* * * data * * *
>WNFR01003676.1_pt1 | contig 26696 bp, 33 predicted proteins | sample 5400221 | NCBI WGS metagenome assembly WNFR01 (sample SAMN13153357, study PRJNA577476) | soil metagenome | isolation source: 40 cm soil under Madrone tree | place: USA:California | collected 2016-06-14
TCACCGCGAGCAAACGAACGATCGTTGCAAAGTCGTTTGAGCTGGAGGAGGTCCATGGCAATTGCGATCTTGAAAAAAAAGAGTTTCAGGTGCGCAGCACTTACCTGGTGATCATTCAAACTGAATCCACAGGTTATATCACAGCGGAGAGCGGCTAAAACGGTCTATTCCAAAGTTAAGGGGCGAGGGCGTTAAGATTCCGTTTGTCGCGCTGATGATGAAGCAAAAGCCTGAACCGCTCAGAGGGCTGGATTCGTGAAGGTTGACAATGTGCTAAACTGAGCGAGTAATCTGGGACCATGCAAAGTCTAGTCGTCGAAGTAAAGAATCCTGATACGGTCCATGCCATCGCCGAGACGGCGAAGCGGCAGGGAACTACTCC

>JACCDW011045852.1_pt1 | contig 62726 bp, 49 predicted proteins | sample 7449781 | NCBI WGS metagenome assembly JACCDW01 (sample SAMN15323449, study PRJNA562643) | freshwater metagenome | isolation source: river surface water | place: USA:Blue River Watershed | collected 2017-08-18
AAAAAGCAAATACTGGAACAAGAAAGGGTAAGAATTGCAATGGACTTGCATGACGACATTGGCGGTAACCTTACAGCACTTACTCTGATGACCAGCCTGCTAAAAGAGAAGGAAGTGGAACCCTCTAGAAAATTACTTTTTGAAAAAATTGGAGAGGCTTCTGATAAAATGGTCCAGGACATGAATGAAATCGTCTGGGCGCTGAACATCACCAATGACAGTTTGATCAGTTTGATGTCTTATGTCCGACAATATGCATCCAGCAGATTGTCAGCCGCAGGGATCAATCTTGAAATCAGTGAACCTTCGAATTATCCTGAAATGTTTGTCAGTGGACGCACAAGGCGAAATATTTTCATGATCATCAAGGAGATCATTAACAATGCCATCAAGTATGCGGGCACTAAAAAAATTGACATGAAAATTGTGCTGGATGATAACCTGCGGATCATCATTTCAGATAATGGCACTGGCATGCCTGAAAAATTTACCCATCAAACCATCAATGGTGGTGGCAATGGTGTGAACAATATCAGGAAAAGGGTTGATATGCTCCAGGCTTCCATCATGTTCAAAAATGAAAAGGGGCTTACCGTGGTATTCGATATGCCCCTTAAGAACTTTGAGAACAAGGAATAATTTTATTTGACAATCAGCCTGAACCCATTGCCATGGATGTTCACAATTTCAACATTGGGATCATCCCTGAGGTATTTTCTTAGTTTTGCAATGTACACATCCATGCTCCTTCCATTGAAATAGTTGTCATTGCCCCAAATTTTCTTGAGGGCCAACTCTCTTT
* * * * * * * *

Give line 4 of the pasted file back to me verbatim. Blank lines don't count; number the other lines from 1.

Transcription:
AAAAAGCAAATACTGGAACAAGAAAGGGTAAGAATTGCAATGGACTTGCATGACGACATTGGCGGTAACCTTACAGCACTTACTCTGATGACCAGCCTGCTAAAAGAGAAGGAAGTGGAACCCTCTAGAAAATTACTTTTTGAAAAAATTGGAGAGGCTTCTGATAAAATGGTCCAGGACATGAATGAAATCGTCTGGGCGCTGAACATCACCAATGACAGTTTGATCAGTTTGATGTCTTATGTCCGACAATATGCATCCAGCAGATTGTCAGCCGCAGGGATCAATCTTGAAATCAGTGAACCTTCGAATTATCCTGAAATGTTTGTCAGTGGACGCACAAGGCGAAATATTTTCATGATCATCAAGGAGATCATTAACAATGCCATCAAGTATGCGGGCACTAAAAAAATTGACATGAAAATTGTGCTGGATGATAACCTGCGGATCATCATTTCAGATAATGGCACTGGCATGCCTGAAAAATTTACCCATCAAACCATCAATGGTGGTGGCAATGGTGTGAACAATATCAGGAAAAGGGTTGATATGCTCCAGGCTTCCATCATGTTCAAAAATGAAAAGGGGCTTACCGTGGTATTCGATATGCCCCTTAAGAACTTTGAGAACAAGGAATAATTTTATTTGACAATCAGCCTGAACCCATTGCCATGGATGTTCACAATTTCAACATTGGGATCATCCCTGAGGTATTTTCTTAGTTTTGCAATGTACACATCCATGCTCCTTCCATTGAAATAGTTGTCATTGCCCCAAATTTTCTTGAGGGCCAACTCTCTTT